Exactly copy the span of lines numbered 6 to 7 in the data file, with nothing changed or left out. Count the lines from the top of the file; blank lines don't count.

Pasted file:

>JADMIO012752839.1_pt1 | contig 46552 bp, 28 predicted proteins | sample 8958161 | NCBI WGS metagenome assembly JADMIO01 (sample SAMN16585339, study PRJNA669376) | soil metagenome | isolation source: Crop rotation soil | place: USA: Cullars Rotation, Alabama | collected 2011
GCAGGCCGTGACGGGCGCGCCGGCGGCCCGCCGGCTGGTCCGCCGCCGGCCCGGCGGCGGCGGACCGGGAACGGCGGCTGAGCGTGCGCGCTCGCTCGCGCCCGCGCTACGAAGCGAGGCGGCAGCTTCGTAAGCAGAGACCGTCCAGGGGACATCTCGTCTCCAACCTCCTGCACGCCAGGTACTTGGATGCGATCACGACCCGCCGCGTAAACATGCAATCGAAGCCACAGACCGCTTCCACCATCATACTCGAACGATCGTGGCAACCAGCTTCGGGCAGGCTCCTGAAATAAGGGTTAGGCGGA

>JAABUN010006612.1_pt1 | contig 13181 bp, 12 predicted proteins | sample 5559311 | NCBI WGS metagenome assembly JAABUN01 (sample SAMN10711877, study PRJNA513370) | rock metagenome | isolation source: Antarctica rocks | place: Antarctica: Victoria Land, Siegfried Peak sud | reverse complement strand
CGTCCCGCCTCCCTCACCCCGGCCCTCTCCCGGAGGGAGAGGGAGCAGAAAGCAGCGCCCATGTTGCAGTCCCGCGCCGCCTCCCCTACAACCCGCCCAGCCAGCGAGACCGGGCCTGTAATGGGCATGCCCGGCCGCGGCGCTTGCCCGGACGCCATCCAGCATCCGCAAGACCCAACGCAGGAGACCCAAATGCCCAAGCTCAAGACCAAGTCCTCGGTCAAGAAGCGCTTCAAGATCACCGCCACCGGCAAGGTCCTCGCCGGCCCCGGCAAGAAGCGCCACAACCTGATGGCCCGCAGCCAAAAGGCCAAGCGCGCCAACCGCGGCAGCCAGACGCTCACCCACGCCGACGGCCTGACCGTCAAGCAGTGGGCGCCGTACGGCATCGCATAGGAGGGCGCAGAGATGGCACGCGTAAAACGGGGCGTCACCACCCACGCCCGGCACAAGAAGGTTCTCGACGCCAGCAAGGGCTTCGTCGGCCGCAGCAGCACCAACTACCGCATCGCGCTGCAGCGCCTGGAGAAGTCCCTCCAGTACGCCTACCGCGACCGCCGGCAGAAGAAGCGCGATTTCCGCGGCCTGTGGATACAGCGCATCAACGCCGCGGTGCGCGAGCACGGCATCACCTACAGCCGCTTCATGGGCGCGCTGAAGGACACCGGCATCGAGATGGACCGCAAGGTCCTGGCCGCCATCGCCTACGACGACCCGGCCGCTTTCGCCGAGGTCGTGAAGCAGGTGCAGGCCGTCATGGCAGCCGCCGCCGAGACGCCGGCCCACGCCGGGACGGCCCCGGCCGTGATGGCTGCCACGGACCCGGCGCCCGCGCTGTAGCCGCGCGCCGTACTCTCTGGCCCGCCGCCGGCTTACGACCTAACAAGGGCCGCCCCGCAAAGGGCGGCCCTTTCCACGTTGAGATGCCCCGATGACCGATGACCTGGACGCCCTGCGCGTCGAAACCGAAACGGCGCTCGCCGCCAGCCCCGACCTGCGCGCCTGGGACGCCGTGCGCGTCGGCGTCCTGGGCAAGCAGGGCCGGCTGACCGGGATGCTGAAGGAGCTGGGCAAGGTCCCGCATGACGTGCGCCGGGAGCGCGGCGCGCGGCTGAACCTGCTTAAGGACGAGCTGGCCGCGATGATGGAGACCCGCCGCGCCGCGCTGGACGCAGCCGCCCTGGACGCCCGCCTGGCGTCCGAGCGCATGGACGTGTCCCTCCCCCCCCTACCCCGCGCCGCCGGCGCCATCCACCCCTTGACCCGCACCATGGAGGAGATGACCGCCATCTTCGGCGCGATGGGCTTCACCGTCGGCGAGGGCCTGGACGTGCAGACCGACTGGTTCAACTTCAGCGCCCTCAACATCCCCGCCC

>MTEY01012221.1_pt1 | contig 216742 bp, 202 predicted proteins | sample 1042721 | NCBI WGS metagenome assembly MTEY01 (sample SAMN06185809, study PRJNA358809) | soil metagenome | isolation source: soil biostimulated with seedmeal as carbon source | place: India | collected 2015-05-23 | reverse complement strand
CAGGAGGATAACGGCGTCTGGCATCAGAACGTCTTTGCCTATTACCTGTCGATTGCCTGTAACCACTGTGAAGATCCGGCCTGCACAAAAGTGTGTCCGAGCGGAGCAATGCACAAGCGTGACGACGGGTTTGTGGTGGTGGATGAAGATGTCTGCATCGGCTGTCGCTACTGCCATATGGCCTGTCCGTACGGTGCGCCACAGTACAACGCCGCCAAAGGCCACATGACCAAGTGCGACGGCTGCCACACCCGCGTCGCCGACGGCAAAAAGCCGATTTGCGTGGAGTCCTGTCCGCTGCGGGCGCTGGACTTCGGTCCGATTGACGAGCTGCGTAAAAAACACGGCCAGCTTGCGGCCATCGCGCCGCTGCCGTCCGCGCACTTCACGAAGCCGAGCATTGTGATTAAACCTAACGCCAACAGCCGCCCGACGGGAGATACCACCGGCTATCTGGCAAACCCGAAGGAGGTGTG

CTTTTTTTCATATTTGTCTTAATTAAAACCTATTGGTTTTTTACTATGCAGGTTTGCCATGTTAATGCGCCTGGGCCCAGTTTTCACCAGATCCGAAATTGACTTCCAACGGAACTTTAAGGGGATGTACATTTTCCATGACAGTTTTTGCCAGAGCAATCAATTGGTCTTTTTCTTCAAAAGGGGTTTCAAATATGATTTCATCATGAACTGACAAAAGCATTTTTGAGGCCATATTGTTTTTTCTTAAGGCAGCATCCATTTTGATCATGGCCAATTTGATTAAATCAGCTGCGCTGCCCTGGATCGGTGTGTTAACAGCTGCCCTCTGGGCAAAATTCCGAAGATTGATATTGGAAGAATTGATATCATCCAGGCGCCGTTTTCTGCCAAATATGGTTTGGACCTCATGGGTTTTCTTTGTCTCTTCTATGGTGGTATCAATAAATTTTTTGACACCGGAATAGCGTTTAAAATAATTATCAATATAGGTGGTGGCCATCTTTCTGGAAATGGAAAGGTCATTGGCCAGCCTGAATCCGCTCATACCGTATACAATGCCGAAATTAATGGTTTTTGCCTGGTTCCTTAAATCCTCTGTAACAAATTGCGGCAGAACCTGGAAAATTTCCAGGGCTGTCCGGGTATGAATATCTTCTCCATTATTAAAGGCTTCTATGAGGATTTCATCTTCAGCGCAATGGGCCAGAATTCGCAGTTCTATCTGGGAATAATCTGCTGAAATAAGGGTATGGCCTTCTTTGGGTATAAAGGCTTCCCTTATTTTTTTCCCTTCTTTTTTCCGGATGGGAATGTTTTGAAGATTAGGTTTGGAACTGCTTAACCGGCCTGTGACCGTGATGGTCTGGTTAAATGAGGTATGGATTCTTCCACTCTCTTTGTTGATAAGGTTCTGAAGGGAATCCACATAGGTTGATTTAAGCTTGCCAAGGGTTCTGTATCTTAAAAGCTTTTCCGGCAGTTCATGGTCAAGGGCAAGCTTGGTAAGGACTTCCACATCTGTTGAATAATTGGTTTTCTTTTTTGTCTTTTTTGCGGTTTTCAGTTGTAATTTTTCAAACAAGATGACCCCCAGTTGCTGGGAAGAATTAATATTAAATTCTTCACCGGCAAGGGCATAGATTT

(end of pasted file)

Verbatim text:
CAGGAGGATAACGGCGTCTGGCATCAGAACGTCTTTGCCTATTACCTGTCGATTGCCTGTAACCACTGTGAAGATCCGGCCTGCACAAAAGTGTGTCCGAGCGGAGCAATGCACAAGCGTGACGACGGGTTTGTGGTGGTGGATGAAGATGTCTGCATCGGCTGTCGCTACTGCCATATGGCCTGTCCGTACGGTGCGCCACAGTACAACGCCGCCAAAGGCCACATGACCAAGTGCGACGGCTGCCACACCCGCGTCGCCGACGGCAAAAAGCCGATTTGCGTGGAGTCCTGTCCGCTGCGGGCGCTGGACTTCGGTCCGATTGACGAGCTGCGTAAAAAACACGGCCAGCTTGCGGCCATCGCGCCGCTGCCGTCCGCGCACTTCACGAAGCCGAGCATTGTGATTAAACCTAACGCCAACAGCCGCCCGACGGGAGATACCACCGGCTATCTGGCAAACCCGAAGGAGGTGTG

CTTTTTTTCATATTTGTCTTAATTAAAACCTATTGGTTTTTTACTATGCAGGTTTGCCATGTTAATGCGCCTGGGCCCAGTTTTCACCAGATCCGAAATTGACTTCCAACGGAACTTTAAGGGGATGTACATTTTCCATGACAGTTTTTGCCAGAGCAATCAATTGGTCTTTTTCTTCAAAAGGGGTTTCAAATATGATTTCATCATGAACTGACAAAAGCATTTTTGAGGCCATATTGTTTTTTCTTAAGGCAGCATCCATTTTGATCATGGCCAATTTGATTAAATCAGCTGCGCTGCCCTGGATCGGTGTGTTAACAGCTGCCCTCTGGGCAAAATTCCGAAGATTGATATTGGAAGAATTGATATCATCCAGGCGCCGTTTTCTGCCAAATATGGTTTGGACCTCATGGGTTTTCTTTGTCTCTTCTATGGTGGTATCAATAAATTTTTTGACACCGGAATAGCGTTTAAAATAATTATCAATATAGGTGGTGGCCATCTTTCTGGAAATGGAAAGGTCATTGGCCAGCCTGAATCCGCTCATACCGTATACAATGCCGAAATTAATGGTTTTTGCCTGGTTCCTTAAATCCTCTGTAACAAATTGCGGCAGAACCTGGAAAATTTCCAGGGCTGTCCGGGTATGAATATCTTCTCCATTATTAAAGGCTTCTATGAGGATTTCATCTTCAGCGCAATGGGCCAGAATTCGCAGTTCTATCTGGGAATAATCTGCTGAAATAAGGGTATGGCCTTCTTTGGGTATAAAGGCTTCCCTTATTTTTTTCCCTTCTTTTTTCCGGATGGGAATGTTTTGAAGATTAGGTTTGGAACTGCTTAACCGGCCTGTGACCGTGATGGTCTGGTTAAATGAGGTATGGATTCTTCCACTCTCTTTGTTGATAAGGTTCTGAAGGGAATCCACATAGGTTGATTTAAGCTTGCCAAGGGTTCTGTATCTTAAAAGCTTTTCCGGCAGTTCATGGTCAAGGGCAAGCTTGGTAAGGACTTCCACATCTGTTGAATAATTGGTTTTCTTTTTTGTCTTTTTTGCGGTTTTCAGTTGTAATTTTTCAAACAAGATGACCCCCAGTTGCTGGGAAGAATTAATATTAAATTCTTCACCGGCAAGGGCATAGATTT